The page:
Canadian woman gives kidney to total stranger and calls for more donor support

When Sandra Jupp offered her kidney for donation, she had no idea it would eventually be given to a stranger.

“My elementary school friend’s husband needed one,” she told Daily Hive. “As a mother with two kids, I could sympathize with [the situation].”

Jupp decided to donate her kidney and began the process. “I went on the waitlist, and within a few weeks, they found a match,” she said. “It happened pretty quick.”

When someone chooses to donate their kidney, they undergo three tests, each aimed at assessing the donor’s health: blood type, crossmatch, and HLA testing.

According to the National Kidney Foundation, the earlier a transplant is received, the better one’s long-term health. In a fortunate turn of events, Jupp’s friend found a match sooner rather than later.

But Jupp — awaiting the test results — was still committed to donating her kidney.

“I was excited to [donate my kidney],” she said.

In BC, approximately 400 individuals are on organ waiting lists, with 80% of them awaiting a kidney, according to the Kidney Foundation of Canada. In 2023, out of the 284 kidney transplants performed, 65 were from living donors like Jupp.

Jupp went through with it — undergoing donor nephrectomy (re: surgery).

She said the whole experience was locked in and that there were no side effects after her recovery.

“I feel like a different person,” she shared with Daily Hive. “I actually feel healthier.”

The donation process itself is anonymous — so unless Jupp’s kidney recipient wants to know that she donated her organ within a year of the procedure, they will never know.

To Jupp, that’s not what this was about anyway; she said just being able to give her organ to someone who needed it was satisfying enough.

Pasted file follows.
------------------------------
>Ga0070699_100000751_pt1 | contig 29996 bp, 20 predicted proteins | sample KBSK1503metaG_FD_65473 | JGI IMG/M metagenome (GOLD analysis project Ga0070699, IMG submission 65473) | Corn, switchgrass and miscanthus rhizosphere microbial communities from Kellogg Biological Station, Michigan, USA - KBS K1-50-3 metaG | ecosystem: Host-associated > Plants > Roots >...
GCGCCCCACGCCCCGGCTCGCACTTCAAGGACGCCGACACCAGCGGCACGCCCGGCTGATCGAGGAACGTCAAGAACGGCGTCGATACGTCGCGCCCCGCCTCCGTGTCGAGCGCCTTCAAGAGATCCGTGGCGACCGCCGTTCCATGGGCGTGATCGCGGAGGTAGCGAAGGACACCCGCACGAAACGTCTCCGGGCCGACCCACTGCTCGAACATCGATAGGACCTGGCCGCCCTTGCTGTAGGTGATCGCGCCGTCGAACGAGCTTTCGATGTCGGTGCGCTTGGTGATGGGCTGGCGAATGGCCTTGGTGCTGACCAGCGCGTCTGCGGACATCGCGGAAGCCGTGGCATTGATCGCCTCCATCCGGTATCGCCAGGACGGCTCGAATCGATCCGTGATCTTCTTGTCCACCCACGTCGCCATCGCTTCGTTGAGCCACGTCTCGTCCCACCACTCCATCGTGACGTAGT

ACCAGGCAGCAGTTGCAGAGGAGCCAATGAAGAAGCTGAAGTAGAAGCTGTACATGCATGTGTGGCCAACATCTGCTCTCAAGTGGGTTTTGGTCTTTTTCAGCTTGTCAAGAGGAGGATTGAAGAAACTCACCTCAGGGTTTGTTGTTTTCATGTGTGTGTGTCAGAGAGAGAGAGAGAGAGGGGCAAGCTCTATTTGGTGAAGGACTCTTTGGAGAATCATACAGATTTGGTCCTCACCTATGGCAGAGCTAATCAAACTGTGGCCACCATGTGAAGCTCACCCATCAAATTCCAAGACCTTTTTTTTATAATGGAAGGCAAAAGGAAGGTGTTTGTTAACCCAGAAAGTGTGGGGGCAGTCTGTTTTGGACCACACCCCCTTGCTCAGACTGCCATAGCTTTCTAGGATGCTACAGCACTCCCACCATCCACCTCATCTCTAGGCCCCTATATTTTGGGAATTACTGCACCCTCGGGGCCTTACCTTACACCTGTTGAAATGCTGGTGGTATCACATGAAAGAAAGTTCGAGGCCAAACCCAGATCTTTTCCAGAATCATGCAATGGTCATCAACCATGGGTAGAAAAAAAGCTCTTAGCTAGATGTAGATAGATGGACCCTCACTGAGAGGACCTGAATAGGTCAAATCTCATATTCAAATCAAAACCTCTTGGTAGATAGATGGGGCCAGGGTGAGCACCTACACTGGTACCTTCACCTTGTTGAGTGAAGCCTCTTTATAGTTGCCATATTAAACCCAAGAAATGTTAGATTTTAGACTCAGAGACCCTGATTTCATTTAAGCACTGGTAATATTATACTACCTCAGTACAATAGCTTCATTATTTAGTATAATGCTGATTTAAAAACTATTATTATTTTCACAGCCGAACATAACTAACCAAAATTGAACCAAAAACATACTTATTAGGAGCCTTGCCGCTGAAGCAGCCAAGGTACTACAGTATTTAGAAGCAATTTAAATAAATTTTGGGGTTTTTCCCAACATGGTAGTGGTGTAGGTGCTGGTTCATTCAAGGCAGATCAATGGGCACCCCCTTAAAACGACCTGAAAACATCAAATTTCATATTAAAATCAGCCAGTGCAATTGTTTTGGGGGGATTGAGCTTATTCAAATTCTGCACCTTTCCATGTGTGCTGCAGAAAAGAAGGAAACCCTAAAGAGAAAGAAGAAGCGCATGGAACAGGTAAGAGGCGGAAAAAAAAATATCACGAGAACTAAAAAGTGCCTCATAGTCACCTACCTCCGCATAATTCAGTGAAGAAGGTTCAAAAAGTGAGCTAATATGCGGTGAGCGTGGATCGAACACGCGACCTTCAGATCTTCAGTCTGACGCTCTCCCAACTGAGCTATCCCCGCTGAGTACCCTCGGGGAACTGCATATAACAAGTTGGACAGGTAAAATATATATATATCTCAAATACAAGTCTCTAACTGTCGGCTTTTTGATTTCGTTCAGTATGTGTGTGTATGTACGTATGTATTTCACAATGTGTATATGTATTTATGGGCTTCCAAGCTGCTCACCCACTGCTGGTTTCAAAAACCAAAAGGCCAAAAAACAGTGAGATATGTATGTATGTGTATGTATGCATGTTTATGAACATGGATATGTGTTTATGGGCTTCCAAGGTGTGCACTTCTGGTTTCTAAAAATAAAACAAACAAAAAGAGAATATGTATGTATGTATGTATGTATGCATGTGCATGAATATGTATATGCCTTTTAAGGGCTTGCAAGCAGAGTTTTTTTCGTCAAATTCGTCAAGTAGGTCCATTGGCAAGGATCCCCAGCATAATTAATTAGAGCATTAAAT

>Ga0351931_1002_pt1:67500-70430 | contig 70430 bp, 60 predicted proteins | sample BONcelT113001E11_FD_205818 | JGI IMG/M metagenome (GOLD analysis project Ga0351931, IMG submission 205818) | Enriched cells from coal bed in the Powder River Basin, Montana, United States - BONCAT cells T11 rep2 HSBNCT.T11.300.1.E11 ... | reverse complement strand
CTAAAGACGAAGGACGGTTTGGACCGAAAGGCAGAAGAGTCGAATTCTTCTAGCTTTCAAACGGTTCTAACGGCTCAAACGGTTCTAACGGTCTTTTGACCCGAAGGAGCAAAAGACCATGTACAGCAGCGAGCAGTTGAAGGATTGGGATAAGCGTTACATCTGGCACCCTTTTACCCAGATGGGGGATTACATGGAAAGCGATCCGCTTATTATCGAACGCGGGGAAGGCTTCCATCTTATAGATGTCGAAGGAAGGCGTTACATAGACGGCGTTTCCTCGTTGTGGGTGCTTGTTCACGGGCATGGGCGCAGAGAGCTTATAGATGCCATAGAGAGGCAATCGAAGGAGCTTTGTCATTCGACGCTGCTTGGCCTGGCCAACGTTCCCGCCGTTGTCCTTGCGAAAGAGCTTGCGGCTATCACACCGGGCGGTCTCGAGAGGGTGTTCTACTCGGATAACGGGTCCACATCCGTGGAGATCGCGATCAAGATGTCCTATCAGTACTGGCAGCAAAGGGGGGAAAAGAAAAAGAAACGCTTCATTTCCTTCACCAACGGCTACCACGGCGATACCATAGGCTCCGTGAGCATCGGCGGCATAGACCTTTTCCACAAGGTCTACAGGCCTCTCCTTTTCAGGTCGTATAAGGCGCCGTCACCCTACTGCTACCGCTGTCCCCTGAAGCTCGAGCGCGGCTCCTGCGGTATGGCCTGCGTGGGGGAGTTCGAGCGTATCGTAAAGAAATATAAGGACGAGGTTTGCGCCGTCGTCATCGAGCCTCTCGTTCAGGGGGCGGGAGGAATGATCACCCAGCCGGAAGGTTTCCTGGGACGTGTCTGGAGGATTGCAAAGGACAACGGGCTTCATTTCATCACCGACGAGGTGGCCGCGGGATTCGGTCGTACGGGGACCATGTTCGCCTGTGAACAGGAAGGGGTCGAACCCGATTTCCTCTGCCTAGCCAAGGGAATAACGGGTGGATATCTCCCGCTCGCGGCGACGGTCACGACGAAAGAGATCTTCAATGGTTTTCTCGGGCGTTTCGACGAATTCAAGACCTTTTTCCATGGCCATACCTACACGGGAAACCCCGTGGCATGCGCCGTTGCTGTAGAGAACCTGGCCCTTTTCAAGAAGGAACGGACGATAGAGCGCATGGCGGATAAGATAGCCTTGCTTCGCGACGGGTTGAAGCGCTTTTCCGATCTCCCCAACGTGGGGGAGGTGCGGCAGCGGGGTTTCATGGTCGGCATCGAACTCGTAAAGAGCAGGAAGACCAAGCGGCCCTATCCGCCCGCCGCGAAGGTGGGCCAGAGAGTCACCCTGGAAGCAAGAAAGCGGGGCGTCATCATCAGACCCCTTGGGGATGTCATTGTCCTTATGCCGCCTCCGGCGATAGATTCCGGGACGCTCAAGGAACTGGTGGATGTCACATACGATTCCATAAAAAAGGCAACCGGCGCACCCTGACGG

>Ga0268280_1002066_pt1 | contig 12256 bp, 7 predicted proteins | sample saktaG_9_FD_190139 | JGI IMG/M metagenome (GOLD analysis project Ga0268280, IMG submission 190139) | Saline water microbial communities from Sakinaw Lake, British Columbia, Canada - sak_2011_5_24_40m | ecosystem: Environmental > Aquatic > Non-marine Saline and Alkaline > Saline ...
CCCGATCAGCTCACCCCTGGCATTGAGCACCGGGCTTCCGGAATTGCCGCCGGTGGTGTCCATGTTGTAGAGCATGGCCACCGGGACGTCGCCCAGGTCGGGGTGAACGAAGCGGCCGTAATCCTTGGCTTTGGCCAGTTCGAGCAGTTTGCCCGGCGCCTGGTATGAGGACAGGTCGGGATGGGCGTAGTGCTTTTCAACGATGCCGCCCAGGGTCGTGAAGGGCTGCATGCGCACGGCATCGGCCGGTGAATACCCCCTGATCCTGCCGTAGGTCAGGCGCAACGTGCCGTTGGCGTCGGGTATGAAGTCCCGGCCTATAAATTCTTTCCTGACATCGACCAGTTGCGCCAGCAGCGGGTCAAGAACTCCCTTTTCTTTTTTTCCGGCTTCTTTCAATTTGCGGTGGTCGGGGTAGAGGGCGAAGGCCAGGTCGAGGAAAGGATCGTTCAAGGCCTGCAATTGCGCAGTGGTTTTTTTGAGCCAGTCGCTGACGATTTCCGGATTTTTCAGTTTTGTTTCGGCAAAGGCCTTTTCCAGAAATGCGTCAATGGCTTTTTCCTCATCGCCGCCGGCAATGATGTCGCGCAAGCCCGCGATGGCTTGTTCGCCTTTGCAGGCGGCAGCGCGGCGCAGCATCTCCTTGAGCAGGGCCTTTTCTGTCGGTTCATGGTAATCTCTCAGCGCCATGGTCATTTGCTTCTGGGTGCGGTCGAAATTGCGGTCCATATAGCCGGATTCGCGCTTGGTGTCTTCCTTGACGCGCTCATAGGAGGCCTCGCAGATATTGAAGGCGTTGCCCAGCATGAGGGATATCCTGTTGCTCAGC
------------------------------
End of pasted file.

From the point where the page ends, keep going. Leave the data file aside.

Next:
“It makes me emotional and just so happy knowing I was able to prolong somebody’s life,” she said.

Lack of financial support

The recovery after the procedure took about six weeks, but Jupp’s work with organ donation wasn’t done.

What began as a way to give to a friend has become a commitment to advocacy, particularly for financial support during recovery.

Jupp says she was lucky — as an employee with the BC government, she was paid the full six weeks she took to recover from surgery.

Unfortunately, most employees in the private sector don’t have that type of support if they were to donate organs. A major part of donor expenses includes lost wages during recovery after surgery.

“One of the biggest barriers at first was wondering if I could afford it,” she said. “Having that financial burden removed was a huge weight lifted.”

So,  Jupp has begun advocating for Circle of Excellence, an employer recognition program that celebrates and supports organizations that provide salary support to living donors. “Even 80% of someone’s salary would be enough,” Jupp said. “And it can save a life.”

Jupp has found that being an organ donor has become a much bigger part of her life than she thought. This summer, she is embarking on a few charity runs across Western Canada to raise awareness and funds for organ donation.

April is organ donation month — for more information, check out the National Kidney Foundation here.